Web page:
Gene Simmons and Paul Stanley, cofounders of the legendary rock band KISS, are also the owners of a budding restaurant concept—Rock & Brews. The restaurant opened its first store in El Segundo, California, in 2012, and has since grown to 21 locations, including in airports and stadiums, and two locations in Mexico.

Read more about the restaurant and its plans here.

With added leadership from fellow co-owners Michael Zislis, a brewmaster and restaurateur with more than 20 years of industry experience, and brothers Dave and Dell Furano, long-time concert industry and merchandising pros, the Rock & Brews concept has always been staged for success.

Here are some tips from Simmons, the legendary rock icon, on how to run a thriving business.

“You’re going to live and die by whether or not people like you—all of us, the pope, rock stars, rulers of countries—we all work for the people,” Simmons says. “If the people don’t like us we’re out of business.”

“For those that like Heineken and the other beers you can find all over the place—those are mass produced, and there is nothing wrong with them, but neither you nor I believe there is one single brew master for the large brands. No, there are tanks full of them—enough to fill an ocean in there, so how do you keep the quality up? That’s what we try to do. We make sure all of our food is fresh, the beers are exceptional and unique, and you can taste test.”

“When you think about it, people are doing you a favor,” Simmons says. “It’s a privilege that somebody will take the time and fight traffic just to get to our eatery.”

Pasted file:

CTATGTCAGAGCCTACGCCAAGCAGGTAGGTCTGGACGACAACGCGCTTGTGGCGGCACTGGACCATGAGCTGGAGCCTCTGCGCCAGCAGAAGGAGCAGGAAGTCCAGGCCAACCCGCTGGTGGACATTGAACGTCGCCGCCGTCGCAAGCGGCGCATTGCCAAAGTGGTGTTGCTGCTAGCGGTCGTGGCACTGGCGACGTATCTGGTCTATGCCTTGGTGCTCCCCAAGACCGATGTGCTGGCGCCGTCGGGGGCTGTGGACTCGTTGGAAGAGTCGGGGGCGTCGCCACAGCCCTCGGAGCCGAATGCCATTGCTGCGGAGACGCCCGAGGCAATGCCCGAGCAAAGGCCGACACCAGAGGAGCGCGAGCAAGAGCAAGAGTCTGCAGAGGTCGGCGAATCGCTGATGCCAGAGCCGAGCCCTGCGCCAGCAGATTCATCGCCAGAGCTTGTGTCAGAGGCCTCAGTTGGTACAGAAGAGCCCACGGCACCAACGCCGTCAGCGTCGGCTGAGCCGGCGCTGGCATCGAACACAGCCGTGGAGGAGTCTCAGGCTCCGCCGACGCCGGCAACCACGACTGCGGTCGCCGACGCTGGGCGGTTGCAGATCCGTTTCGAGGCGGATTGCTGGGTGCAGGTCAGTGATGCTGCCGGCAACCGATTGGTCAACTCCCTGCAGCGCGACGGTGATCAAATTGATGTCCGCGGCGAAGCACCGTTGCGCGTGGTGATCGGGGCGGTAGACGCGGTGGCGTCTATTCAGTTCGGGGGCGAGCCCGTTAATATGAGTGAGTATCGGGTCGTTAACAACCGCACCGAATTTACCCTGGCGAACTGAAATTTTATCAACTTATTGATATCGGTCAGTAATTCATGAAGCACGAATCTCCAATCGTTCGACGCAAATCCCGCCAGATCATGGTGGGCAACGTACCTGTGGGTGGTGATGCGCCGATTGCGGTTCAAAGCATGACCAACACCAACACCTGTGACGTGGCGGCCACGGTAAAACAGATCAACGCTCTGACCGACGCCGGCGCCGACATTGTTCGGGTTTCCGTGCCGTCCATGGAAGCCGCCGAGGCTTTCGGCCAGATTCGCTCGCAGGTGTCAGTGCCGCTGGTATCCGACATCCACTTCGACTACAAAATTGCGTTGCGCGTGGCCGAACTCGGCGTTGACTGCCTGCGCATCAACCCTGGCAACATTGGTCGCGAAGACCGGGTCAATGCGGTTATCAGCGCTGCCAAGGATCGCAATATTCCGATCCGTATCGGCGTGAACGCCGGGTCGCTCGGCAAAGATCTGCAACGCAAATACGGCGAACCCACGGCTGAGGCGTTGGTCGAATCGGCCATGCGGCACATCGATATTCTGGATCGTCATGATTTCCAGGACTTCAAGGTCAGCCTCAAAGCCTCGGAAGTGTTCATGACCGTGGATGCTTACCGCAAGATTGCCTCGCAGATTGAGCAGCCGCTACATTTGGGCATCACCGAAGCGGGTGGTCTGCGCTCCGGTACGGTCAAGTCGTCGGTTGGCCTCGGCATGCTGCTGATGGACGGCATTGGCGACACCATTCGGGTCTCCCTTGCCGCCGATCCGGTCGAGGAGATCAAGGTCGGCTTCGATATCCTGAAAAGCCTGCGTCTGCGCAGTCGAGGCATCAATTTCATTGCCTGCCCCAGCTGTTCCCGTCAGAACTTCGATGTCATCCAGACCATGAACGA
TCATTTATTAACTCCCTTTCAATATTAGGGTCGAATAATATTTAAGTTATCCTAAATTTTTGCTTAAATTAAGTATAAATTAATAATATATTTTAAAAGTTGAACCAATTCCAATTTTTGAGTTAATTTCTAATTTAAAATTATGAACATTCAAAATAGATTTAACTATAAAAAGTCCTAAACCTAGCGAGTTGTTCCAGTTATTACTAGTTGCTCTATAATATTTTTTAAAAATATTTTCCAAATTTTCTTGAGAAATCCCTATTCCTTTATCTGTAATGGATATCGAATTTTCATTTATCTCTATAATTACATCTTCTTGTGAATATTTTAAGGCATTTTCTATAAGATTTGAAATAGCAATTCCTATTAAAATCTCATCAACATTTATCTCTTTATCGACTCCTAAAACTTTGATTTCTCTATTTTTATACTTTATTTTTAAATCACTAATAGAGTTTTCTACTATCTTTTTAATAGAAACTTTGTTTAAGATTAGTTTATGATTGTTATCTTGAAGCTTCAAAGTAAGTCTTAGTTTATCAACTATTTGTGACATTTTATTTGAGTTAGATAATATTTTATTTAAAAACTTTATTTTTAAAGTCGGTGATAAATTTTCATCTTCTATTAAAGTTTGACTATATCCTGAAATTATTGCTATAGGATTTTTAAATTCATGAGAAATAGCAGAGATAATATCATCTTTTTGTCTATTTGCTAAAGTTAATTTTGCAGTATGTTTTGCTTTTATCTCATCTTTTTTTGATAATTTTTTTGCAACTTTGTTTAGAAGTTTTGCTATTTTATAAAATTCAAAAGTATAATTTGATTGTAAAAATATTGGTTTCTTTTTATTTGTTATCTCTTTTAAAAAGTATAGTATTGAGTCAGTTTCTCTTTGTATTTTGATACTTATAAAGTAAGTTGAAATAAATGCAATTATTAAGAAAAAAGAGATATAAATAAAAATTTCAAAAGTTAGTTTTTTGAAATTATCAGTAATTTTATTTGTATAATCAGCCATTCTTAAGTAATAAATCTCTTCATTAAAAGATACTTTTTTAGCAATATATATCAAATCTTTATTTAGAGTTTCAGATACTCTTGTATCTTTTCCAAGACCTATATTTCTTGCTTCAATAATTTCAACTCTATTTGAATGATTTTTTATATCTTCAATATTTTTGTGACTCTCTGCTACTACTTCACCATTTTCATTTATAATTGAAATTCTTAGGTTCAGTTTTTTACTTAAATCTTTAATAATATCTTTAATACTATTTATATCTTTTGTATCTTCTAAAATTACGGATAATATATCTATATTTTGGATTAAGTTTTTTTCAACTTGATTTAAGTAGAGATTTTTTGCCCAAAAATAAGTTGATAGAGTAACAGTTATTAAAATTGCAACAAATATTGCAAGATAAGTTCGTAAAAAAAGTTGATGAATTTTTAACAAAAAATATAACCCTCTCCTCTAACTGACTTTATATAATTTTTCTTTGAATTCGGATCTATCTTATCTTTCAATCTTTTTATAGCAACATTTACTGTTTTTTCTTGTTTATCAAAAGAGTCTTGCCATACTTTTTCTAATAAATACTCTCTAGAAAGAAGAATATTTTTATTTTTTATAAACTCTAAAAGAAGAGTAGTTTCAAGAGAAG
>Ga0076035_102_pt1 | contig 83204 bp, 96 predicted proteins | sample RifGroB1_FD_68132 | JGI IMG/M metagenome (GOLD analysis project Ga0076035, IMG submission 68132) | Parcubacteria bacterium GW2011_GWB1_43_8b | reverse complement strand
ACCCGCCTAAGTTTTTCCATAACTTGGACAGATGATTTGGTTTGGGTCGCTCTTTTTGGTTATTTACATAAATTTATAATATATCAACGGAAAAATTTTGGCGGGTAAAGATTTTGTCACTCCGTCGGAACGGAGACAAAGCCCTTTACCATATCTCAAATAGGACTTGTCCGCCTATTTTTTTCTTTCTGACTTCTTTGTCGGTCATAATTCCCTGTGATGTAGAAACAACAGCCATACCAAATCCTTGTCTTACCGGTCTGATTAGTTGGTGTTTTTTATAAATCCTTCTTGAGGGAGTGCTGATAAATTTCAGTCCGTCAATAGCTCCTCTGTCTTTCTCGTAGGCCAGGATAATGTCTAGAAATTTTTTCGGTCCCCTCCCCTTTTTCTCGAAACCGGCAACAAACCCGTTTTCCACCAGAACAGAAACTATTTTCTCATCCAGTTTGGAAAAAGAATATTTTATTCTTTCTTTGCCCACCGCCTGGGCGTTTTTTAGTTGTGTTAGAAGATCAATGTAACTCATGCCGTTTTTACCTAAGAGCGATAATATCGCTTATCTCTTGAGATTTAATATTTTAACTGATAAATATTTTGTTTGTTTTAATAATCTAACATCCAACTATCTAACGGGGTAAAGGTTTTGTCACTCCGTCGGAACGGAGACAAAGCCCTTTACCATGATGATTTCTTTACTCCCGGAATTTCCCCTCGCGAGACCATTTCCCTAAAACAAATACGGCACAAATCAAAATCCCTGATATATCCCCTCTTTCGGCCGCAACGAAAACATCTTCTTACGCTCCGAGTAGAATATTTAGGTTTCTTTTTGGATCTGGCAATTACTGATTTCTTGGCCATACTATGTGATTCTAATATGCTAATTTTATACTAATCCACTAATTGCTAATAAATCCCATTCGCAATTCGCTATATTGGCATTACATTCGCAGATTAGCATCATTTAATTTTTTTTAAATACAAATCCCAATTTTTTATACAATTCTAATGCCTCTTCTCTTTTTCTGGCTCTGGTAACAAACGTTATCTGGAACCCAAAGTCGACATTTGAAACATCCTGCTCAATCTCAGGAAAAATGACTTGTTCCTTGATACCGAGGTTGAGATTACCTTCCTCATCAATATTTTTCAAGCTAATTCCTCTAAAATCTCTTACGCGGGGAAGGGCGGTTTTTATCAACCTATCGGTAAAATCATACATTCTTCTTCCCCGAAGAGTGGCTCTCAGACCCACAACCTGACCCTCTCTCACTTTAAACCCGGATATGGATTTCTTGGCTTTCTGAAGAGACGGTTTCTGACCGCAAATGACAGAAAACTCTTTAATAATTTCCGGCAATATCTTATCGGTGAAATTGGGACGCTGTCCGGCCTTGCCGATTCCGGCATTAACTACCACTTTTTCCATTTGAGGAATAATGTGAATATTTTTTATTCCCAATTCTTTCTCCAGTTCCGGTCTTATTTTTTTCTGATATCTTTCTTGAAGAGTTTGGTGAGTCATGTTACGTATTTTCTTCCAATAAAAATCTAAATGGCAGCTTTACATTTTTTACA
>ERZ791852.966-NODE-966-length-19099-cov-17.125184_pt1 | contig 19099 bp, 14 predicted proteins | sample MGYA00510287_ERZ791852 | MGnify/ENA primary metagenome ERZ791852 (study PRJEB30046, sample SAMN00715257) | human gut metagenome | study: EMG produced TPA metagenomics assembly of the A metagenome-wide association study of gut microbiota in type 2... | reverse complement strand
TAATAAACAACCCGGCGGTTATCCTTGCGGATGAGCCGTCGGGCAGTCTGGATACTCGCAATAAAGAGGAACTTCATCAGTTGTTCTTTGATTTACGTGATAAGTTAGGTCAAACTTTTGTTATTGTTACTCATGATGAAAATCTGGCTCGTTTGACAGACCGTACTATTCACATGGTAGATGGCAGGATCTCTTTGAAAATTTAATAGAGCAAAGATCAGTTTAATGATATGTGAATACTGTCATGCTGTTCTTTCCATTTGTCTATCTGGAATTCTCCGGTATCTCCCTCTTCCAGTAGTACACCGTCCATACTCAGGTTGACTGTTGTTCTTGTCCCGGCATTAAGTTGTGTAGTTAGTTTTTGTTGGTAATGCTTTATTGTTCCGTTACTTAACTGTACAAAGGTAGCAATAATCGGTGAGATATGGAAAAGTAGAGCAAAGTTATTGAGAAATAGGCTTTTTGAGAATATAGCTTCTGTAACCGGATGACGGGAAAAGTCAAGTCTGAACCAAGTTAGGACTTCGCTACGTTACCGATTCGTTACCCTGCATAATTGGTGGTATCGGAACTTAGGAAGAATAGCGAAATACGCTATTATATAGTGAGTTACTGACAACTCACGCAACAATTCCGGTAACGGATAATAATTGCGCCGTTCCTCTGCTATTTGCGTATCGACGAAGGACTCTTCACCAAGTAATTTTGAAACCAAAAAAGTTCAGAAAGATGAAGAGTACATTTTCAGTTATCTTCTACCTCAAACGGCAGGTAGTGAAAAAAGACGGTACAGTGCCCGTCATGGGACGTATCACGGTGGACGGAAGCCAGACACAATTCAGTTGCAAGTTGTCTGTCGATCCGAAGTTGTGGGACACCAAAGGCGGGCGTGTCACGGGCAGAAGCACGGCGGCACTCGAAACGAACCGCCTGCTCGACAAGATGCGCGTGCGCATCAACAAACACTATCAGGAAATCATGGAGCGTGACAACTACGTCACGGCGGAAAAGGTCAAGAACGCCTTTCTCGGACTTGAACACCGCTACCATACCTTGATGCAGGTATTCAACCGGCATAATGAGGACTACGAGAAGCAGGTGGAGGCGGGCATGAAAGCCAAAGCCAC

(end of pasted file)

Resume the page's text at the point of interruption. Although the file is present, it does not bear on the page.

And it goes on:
“Our restaurant is more than an eatery. It’s a meeting place because people use it for business. I officiated at a wedding at our Rock & Brews. Divorces happen there, marriages happen there, everything happens there.”

“On opening day of every Rock & Brews, Paul and I show up, close the door to the general public, and it’s only available for our military, and it’s dedicated to vets. We give them a big fat check, everyone stands still, shuts their pie holes, and we all say the pledge of allegiance.”

[On what it was like to transition from rock star to restaurant owner]: “Transition means you’re leaving one behind, and I think life is too short to make choices. Why not have it all? Transition nothing. You should be able to have your cake, eat it too, and swallow.”

“Our little band continues. We’re America’s No. 1 gold record award winning group of all time in all categories, says the RIAA [Recording Industry Association of America], and KISS outsells Elvis and the Beatles in licensing and merchandising, and it does very well.”

“Don’t micromanage—We live in Beverly Hills, and we’re only as good as our local partners. You want a local partner who gets up every day, sends his or her kids to school in the neighborhood, and has a vested interest in coming into work and making sure everything is kosher, and I don’t mean dietary laws. To make sure that people are treated well, that the food is delicious, that the pots and pans are clean—there is a lot of painstaking work that goes into a restaurant’s success, and it’s not just about ‘this kale salad is out of this world.’ That’s nice, but there is so much preparation that goes before that to make sure the greens are crisp and fresh. We are dependent on our local partners. We make sure that Paul and I don’t micromanage and get in there and say, ‘I don’t like the color gray’—it’s not about that. It’s about making sure that the local flavor and tone represent local culture.